2. The pipette tip of claim 1, wherein the sample distribution network connects the sample inlet port to each sample chamber via an inlet channel.
3. The pipette tip of claim 2, wherein the inlet channel is of uniform size.
4. The pipette tip of claim 2, wherein the inlet channel is of variable size.
5. The pipette tip of claim 4, wherein the inlet channel comprises a main channel and a branching channel.
6. The pipette tip of claim 5, wherein the main channel decreases in size.
7. The pipette tip of claim 2, wherein the sample distribution network connects the pipettor interface with each sample chamber via an aspiration channel.
8. The pipette tip of claim 7, wherein each aspiration channel comprising at least one of a direct connection and a branched connection.
9. The pipette tip of claim 1, wherein the sample chambers comprise a wax layer compartment.
10. The pipette tip of claim 1, further comprising multiple sample ports, multiple pipettor interfaces and an array of sample chambers.
11. The pipette tip of claim 1, further comprising an optical layer comprising of detection-compatible material, wherein the detection-compatible material aligns with the multiple sample chambers.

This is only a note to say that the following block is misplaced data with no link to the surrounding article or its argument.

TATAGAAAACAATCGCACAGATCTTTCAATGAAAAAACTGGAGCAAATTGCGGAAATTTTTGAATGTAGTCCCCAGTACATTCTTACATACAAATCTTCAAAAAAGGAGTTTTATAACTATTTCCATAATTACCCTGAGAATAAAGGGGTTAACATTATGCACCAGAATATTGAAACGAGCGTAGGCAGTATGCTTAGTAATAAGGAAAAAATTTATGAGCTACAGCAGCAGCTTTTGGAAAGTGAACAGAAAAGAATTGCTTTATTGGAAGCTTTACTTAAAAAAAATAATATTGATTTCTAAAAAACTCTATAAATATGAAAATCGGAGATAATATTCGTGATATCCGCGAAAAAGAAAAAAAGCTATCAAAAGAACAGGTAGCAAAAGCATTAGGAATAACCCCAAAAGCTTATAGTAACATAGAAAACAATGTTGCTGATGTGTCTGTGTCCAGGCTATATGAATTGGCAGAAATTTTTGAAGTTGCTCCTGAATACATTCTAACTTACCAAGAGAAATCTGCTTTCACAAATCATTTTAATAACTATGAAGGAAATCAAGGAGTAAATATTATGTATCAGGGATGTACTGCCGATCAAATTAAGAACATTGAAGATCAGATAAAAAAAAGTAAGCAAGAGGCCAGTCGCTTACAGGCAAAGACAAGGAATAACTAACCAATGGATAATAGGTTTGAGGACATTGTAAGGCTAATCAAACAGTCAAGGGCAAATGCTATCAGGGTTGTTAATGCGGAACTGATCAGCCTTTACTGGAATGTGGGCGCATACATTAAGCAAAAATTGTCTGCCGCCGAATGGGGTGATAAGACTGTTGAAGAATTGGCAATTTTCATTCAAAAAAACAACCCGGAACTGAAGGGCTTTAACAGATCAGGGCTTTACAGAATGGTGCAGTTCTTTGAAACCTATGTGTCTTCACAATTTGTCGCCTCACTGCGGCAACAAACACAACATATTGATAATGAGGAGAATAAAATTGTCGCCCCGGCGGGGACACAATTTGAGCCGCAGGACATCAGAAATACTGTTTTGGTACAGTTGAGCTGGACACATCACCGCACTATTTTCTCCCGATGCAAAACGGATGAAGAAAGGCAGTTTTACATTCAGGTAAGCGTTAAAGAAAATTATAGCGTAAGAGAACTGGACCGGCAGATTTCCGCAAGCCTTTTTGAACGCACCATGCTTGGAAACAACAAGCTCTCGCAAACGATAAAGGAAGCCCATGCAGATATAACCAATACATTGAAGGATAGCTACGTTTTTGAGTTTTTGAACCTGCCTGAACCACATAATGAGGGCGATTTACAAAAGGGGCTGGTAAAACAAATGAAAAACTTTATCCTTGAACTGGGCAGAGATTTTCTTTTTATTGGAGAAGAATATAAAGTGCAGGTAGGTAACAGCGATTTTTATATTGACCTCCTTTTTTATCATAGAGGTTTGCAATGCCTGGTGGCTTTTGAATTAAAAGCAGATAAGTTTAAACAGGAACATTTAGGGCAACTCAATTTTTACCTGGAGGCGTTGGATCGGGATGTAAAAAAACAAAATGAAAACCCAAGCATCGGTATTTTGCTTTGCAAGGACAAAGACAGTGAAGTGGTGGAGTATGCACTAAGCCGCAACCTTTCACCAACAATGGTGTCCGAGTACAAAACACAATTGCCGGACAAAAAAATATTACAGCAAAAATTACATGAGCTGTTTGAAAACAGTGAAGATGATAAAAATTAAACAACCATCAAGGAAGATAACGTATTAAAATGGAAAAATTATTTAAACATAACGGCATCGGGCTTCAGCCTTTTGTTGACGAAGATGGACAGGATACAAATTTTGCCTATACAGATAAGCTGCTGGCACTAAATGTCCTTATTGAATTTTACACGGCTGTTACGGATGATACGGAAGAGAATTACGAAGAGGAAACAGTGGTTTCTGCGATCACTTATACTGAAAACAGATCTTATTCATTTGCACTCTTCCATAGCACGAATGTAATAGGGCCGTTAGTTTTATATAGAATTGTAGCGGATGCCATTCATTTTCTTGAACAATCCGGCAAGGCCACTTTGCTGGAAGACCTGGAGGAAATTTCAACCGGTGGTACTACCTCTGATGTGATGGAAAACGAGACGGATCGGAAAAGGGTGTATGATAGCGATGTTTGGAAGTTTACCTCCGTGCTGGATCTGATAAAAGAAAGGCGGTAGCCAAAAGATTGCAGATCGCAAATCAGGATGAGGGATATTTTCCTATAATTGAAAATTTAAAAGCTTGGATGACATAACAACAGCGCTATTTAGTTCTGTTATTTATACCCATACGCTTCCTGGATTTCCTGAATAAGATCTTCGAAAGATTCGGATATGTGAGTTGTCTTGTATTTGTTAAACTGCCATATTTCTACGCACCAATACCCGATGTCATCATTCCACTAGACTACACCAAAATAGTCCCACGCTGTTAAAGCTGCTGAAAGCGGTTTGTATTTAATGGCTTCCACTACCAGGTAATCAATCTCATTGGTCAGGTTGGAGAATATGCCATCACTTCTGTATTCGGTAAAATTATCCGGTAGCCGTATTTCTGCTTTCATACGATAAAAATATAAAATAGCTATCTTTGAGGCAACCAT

12. A system for thermal cycling of a biological sample, the system comprising:
- a pipette tip, the pipette tip comprising: a sample inlet port; a pipettor interface; an optical surface, the optical surface comprising of detection-compatible material; multiple sample chambers; and a sample distribution network,
- wherein the sample distribution network connects the sample inlet port to the pipettor interface, and
- wherein the detection-compatible material aligns with the multiple sample chambers; and
- a thermal-cycling instrument, the instrument comprising: a thermal-cycling block, the block comprising multiple recesses configured to fit the sample chambers; a lid, wherein the lid comprises sealing contacts configured to align with the sample distribution network and optical openings configured to align with the sample chambers; and an optical detector configured to align with the optical openings, the detection-compatible material, and the sample chambers.